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Subject: The 'Rule-Less' Wargame rss

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Boots
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I like the idea, in principle,and I think it has applications well beyond just wargames. If I'm understanding you correct you're talking about a memorable, robust, simple and universal mechanical system of conflict resolution informed by a small number of qualities that each piece possesses, with few if any exceptions and no sub-systems.

Sounds more like an abstract than a wargame, but I'm still intrigued.

I think the things that get in the way of this are the fine-grained, exception-heavy tendencies of wargames - rules that apply to aircraft or tanks but not infantry, or different terrain rules.

Can you post any examples?

EDIT: actually, it sounds a little bit like most CCGs/card games/LCGs, so I immediately think of the Battle of Hill 218 and/or Up Front.
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Robb Minneman
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Jackasses? You let a whole column get stalled and strafed on account of a couple of jackasses? What the hell's the matter with you?
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To get outside of the wargames arena, Galaxy Trucker can be kind of like this. There's a rulebook, but once you've read the rules the components are so well-designed that the game play itself is intuitive, or becomes so very quickly.

There's certainly a role for good component design in all games, and learning how to make information readily available without consulting references is a key game design goal.
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Menin Gate at Midnight, Will Longstaff, 1927.
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Solitaire wargames lend themselves fairly well to this idea, particularly the more procedural games.

For example, after not playing RAF: The Battle of Britain 1940 in a long time, I unpacked it a few weeks ago and played an entire game just using the flipbook. Now if this flipbook were somehow printed on the map then there would be minimal need for a rulebook.

Another Butterfield procedural game, D-Day at Omaha Beach has the sequence of play printed on the map, however, there are a few more rules and exceptions to go with this.

The above two are slightly more complex games, so a VPG game like In Magnificent Style or one of the States of Siege games may suit the idea.
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Silent War is another one, most aspects of the game are procedural and I can fairly easily jump back into playing it using just the sequence of play. Most rules can be summarised on in-game charts/boxes, etc.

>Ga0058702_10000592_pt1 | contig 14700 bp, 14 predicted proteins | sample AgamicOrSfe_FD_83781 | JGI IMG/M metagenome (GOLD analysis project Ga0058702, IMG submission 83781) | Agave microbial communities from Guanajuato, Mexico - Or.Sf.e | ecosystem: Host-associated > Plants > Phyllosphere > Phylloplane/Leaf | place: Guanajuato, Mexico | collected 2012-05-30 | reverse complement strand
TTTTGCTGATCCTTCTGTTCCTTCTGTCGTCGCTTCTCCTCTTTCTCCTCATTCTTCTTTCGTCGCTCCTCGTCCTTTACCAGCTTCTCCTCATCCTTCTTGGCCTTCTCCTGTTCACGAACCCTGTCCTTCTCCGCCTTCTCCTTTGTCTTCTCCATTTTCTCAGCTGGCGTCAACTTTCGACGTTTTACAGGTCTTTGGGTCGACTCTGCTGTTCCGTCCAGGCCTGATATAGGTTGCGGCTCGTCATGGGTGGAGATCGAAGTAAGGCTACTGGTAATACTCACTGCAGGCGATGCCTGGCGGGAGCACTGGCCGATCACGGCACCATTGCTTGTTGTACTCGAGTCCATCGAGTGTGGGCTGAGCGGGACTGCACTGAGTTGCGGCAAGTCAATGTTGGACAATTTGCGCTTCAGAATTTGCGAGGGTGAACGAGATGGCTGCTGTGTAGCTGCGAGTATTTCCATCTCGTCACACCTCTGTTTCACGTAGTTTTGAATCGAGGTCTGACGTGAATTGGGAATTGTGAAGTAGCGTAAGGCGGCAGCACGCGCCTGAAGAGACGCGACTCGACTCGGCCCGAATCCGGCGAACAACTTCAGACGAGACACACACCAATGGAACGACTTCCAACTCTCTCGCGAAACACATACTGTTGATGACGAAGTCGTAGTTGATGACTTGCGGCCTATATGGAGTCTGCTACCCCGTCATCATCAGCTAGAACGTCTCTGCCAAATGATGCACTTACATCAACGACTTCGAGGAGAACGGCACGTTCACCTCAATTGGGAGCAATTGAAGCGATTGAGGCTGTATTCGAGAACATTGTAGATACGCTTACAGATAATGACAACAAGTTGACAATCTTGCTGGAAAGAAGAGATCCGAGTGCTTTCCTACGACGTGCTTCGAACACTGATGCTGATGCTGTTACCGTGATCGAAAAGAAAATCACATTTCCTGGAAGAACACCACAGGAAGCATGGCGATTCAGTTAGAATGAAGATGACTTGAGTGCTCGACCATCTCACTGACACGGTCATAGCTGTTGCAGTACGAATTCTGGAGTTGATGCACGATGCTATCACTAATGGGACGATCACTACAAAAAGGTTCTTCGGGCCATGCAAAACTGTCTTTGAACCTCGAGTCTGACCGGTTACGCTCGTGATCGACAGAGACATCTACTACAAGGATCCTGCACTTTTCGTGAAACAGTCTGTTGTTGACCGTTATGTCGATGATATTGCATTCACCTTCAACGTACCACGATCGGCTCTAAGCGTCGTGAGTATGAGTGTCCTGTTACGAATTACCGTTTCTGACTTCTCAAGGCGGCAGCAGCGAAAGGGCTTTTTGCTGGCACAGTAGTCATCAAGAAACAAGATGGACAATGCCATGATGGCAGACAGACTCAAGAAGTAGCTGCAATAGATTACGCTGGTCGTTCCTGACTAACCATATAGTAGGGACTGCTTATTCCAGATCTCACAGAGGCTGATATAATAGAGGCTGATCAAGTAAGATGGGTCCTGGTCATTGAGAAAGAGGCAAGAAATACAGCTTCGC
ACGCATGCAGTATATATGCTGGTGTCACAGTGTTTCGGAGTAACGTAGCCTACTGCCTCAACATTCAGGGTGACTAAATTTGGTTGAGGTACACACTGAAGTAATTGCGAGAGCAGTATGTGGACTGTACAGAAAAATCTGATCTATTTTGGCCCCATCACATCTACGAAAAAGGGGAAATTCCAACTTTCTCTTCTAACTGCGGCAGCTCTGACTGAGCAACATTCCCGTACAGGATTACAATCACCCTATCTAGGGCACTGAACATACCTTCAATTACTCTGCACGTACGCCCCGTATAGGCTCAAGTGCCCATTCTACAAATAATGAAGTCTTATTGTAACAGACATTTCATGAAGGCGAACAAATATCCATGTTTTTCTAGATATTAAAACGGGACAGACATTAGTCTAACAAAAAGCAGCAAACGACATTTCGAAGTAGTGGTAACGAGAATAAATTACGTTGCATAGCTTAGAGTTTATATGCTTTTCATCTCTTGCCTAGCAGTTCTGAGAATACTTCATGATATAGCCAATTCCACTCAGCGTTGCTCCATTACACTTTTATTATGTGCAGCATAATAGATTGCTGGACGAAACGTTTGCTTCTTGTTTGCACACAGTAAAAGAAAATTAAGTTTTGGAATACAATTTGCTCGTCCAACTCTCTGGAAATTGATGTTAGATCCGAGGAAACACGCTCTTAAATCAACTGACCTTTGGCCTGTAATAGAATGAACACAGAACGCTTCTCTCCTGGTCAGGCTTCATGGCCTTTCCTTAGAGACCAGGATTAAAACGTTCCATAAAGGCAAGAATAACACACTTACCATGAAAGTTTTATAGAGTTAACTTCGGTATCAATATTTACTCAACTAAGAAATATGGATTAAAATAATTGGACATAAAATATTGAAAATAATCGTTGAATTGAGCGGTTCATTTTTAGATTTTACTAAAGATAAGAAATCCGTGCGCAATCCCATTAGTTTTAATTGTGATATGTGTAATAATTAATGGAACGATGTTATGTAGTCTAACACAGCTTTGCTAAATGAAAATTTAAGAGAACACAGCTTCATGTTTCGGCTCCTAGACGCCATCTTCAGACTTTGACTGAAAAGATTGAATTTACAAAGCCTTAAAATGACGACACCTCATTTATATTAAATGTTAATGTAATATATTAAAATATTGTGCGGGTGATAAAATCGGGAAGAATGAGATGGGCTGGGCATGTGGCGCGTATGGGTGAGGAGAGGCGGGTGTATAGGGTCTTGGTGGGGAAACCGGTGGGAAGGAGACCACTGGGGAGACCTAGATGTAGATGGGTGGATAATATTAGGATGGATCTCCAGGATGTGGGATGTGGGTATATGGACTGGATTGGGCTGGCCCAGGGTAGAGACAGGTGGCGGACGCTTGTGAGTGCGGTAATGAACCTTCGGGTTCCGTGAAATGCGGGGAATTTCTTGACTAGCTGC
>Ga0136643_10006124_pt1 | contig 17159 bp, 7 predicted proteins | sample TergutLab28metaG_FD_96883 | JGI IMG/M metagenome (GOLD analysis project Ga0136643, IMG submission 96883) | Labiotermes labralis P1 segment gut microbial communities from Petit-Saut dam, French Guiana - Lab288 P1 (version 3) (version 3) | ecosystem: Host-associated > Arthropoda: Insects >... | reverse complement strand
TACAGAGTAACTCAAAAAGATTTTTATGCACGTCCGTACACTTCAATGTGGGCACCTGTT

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Björn Hansson
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Why don't go one step further and eliminate rules all together? Call it post-modern wargaming.

- I think my infantry unit just destroyed your AT gun.
- No, that doesn't feel right to me.
- Well it is 50 elite soldiers versus a small disorganized gun crew.
- Yes, but it still doesn't feel right.
- Ok, your feelings are just as important as my logic. Let's destroy both our units and blame the madness of war and the sexist, consumption driven, capitalistic society we live in.

Ah, sweet university flashbacks...
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Russ Williams
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As you literally describe it ("little to no rules at all") I am extremely skeptical.

A while back, someone was trying to make a rule-less game in the BGG game design forum (if I recall) based on football/soccer I think, purely with icons and symbology etc to guide the players, with no rules text at all. It was extremely cryptic and didn't succeed. And it was a far simpler game (almost an abstract strategy game) than any typical wargame.

But sure, a game could have a "small" set of text rules, which leverage lots of additional textless charts, symbols, tracks, etc.

(Nitpick: charts typically have numbers, which arguably are a type of text.)

It seems analogous to how a computer game program could have a large amount of source code written to give the user a diverse experience (like large rules text) or it could be a smaller data-driven program with a lot of data to give the user a diverse experience (like small rules text with lots of data tables, e.g. as Panzer (second edition) with its basic rules is described). As with programming, a "data-driven" game has the advantage that smaller rules (source code) is easier to verify and test. And the data-driven approach makes it easier to update with new units etc. But it requires the program/rules to be very well planned and designed in advance to avoid the need to update the rules to handle future special abilities.
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Lucius Cornelius
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I fail to grasp this new heretical vision.
Only reminded of


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Russ Williams
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sullafelix wrote:
Only reminded of

My memory of the Glass Bead Game was that it had MANY rules...
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Isaac Citrom
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Peter, it's called just about any computer-based game: Status displys, contextual status, context menus, etc., etc., etc. It's why you can take any computer game and fiddle with it to quickly figure out how it works, i.e. what the rules are; what the rulebook is if the game had been cardboard-based.

Don't forget, the bulk of a cardboard consim's rulebook is the programming of the engine, which you the player will execute as a pseudo computer.